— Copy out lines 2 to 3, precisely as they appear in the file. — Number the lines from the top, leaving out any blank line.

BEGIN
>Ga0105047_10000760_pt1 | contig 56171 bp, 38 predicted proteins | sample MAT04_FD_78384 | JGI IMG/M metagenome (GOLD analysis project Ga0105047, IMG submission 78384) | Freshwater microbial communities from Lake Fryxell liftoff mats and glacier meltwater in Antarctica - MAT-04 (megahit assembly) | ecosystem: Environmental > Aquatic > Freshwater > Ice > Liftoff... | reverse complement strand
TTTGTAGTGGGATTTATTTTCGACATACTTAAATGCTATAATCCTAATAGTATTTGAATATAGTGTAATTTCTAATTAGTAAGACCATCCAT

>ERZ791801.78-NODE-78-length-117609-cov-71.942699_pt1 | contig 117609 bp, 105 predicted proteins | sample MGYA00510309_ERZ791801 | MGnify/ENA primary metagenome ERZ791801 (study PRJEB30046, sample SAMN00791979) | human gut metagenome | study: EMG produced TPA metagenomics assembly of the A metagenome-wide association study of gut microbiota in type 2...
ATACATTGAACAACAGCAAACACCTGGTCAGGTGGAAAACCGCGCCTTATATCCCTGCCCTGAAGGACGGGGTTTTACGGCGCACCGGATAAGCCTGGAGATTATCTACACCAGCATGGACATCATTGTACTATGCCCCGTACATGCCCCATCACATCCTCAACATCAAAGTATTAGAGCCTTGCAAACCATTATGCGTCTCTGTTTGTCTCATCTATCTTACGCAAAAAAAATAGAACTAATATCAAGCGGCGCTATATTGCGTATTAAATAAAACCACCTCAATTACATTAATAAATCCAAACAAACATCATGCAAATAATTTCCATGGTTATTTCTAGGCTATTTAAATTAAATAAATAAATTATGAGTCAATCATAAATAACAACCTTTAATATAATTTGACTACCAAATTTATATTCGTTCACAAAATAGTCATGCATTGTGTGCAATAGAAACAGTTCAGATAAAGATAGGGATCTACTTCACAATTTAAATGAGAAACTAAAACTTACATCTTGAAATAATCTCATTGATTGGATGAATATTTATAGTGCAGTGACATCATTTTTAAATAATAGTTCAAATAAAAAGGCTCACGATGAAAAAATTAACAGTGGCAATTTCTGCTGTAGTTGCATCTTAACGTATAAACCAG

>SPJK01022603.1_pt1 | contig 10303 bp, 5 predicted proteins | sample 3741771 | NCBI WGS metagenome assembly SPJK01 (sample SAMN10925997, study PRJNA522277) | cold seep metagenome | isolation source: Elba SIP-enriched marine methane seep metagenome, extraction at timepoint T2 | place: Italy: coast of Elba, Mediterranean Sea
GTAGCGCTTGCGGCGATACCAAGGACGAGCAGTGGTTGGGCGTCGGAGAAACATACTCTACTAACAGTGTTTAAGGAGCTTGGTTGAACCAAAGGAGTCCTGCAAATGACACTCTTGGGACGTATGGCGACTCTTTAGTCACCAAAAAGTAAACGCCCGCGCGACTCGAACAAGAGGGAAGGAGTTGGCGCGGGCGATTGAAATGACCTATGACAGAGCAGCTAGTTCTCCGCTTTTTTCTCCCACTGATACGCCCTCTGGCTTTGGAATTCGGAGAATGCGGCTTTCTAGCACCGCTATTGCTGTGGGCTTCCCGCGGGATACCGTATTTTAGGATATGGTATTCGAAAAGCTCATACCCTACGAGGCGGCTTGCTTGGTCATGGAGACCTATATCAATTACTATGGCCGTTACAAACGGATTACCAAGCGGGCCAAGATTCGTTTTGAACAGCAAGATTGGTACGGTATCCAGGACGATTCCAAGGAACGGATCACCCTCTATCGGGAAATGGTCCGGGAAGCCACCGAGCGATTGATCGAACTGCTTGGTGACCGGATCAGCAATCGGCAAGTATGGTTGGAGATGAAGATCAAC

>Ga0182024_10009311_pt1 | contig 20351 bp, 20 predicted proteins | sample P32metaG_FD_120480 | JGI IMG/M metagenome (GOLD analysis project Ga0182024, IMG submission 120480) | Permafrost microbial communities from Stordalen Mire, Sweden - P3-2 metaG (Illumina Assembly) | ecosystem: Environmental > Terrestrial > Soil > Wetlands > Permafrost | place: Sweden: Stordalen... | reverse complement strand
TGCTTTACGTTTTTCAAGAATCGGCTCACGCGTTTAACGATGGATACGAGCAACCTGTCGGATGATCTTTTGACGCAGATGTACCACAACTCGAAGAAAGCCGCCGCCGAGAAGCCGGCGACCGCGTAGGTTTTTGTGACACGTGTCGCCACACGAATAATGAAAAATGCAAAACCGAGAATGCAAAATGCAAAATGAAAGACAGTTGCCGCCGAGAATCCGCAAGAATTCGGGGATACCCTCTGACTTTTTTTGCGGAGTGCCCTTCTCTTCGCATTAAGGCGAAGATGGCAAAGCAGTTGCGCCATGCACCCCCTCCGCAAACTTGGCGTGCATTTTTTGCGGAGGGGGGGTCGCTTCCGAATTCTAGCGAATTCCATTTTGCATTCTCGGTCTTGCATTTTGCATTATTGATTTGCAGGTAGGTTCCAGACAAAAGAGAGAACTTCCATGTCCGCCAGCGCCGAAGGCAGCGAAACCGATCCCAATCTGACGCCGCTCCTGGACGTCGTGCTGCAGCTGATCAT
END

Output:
TTTGTAGTGGGATTTATTTTCGACATACTTAAATGCTATAATCCTAATAGTATTTGAATATAGTGTAATTTCTAATTAGTAAGACCATCCAT

>ERZ791801.78-NODE-78-length-117609-cov-71.942699_pt1 | contig 117609 bp, 105 predicted proteins | sample MGYA00510309_ERZ791801 | MGnify/ENA primary metagenome ERZ791801 (study PRJEB30046, sample SAMN00791979) | human gut metagenome | study: EMG produced TPA metagenomics assembly of the A metagenome-wide association study of gut microbiota in type 2...